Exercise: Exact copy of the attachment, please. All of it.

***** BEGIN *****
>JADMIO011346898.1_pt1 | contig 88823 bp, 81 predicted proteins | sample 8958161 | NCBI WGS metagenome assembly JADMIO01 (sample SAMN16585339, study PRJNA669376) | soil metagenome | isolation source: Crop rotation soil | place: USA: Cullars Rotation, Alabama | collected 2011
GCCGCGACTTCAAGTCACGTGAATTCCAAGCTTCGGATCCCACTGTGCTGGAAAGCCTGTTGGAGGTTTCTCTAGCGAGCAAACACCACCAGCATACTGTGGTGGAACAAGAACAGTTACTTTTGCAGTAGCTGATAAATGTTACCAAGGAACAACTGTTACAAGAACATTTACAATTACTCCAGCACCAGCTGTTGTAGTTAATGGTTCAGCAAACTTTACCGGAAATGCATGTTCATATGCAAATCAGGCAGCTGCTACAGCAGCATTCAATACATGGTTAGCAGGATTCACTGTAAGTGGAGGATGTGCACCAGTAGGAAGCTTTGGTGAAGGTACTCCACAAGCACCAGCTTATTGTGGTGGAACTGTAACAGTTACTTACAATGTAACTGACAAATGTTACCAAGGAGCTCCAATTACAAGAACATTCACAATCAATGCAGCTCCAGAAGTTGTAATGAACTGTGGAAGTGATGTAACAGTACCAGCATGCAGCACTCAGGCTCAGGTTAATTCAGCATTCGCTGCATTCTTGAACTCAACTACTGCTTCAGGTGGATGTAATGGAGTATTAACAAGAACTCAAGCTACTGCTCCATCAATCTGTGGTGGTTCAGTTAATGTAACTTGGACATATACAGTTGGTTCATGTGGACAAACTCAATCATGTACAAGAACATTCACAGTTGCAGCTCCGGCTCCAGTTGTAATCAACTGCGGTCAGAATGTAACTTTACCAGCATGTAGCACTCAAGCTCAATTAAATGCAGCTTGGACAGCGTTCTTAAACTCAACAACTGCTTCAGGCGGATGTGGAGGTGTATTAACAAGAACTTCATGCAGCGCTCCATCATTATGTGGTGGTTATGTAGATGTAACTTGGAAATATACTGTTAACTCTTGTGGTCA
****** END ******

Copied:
>JADMIO011346898.1_pt1 | contig 88823 bp, 81 predicted proteins | sample 8958161 | NCBI WGS metagenome assembly JADMIO01 (sample SAMN16585339, study PRJNA669376) | soil metagenome | isolation source: Crop rotation soil | place: USA: Cullars Rotation, Alabama | collected 2011
GCCGCGACTTCAAGTCACGTGAATTCCAAGCTTCGGATCCCACTGTGCTGGAAAGCCTGTTGGAGGTTTCTCTAGCGAGCAAACACCACCAGCATACTGTGGTGGAACAAGAACAGTTACTTTTGCAGTAGCTGATAAATGTTACCAAGGAACAACTGTTACAAGAACATTTACAATTACTCCAGCACCAGCTGTTGTAGTTAATGGTTCAGCAAACTTTACCGGAAATGCATGTTCATATGCAAATCAGGCAGCTGCTACAGCAGCATTCAATACATGGTTAGCAGGATTCACTGTAAGTGGAGGATGTGCACCAGTAGGAAGCTTTGGTGAAGGTACTCCACAAGCACCAGCTTATTGTGGTGGAACTGTAACAGTTACTTACAATGTAACTGACAAATGTTACCAAGGAGCTCCAATTACAAGAACATTCACAATCAATGCAGCTCCAGAAGTTGTAATGAACTGTGGAAGTGATGTAACAGTACCAGCATGCAGCACTCAGGCTCAGGTTAATTCAGCATTCGCTGCATTCTTGAACTCAACTACTGCTTCAGGTGGATGTAATGGAGTATTAACAAGAACTCAAGCTACTGCTCCATCAATCTGTGGTGGTTCAGTTAATGTAACTTGGACATATACAGTTGGTTCATGTGGACAAACTCAATCATGTACAAGAACATTCACAGTTGCAGCTCCGGCTCCAGTTGTAATCAACTGCGGTCAGAATGTAACTTTACCAGCATGTAGCACTCAAGCTCAATTAAATGCAGCTTGGACAGCGTTCTTAAACTCAACAACTGCTTCAGGCGGATGTGGAGGTGTATTAACAAGAACTTCATGCAGCGCTCCATCATTATGTGGTGGTTATGTAGATGTAACTTGGAAATATACTGTTAACTCTTGTGGTCA